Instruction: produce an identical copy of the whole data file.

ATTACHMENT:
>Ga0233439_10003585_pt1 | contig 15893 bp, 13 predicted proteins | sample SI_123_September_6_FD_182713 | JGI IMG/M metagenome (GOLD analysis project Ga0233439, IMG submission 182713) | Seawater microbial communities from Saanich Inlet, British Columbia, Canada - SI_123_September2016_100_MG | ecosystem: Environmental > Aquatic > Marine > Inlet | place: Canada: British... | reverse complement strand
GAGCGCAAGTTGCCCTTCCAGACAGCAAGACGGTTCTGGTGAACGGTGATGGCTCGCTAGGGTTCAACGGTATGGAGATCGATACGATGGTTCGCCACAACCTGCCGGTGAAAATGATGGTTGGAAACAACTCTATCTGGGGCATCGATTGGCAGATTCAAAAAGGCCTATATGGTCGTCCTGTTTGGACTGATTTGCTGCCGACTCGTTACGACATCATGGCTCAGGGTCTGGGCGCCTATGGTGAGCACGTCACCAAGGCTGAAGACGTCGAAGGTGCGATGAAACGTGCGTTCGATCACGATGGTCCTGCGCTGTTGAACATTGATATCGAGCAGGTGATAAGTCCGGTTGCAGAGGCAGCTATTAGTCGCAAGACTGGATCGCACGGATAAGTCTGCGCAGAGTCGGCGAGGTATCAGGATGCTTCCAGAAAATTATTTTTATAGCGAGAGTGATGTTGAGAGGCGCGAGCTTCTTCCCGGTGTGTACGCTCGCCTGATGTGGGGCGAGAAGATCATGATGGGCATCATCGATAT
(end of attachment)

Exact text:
>Ga0233439_10003585_pt1 | contig 15893 bp, 13 predicted proteins | sample SI_123_September_6_FD_182713 | JGI IMG/M metagenome (GOLD analysis project Ga0233439, IMG submission 182713) | Seawater microbial communities from Saanich Inlet, British Columbia, Canada - SI_123_September2016_100_MG | ecosystem: Environmental > Aquatic > Marine > Inlet | place: Canada: British... | reverse complement strand
GAGCGCAAGTTGCCCTTCCAGACAGCAAGACGGTTCTGGTGAACGGTGATGGCTCGCTAGGGTTCAACGGTATGGAGATCGATACGATGGTTCGCCACAACCTGCCGGTGAAAATGATGGTTGGAAACAACTCTATCTGGGGCATCGATTGGCAGATTCAAAAAGGCCTATATGGTCGTCCTGTTTGGACTGATTTGCTGCCGACTCGTTACGACATCATGGCTCAGGGTCTGGGCGCCTATGGTGAGCACGTCACCAAGGCTGAAGACGTCGAAGGTGCGATGAAACGTGCGTTCGATCACGATGGTCCTGCGCTGTTGAACATTGATATCGAGCAGGTGATAAGTCCGGTTGCAGAGGCAGCTATTAGTCGCAAGACTGGATCGCACGGATAAGTCTGCGCAGAGTCGGCGAGGTATCAGGATGCTTCCAGAAAATTATTTTTATAGCGAGAGTGATGTTGAGAGGCGCGAGCTTCTTCCCGGTGTGTACGCTCGCCTGATGTGGGGCGAGAAGATCATGATGGGCATCATCGATAT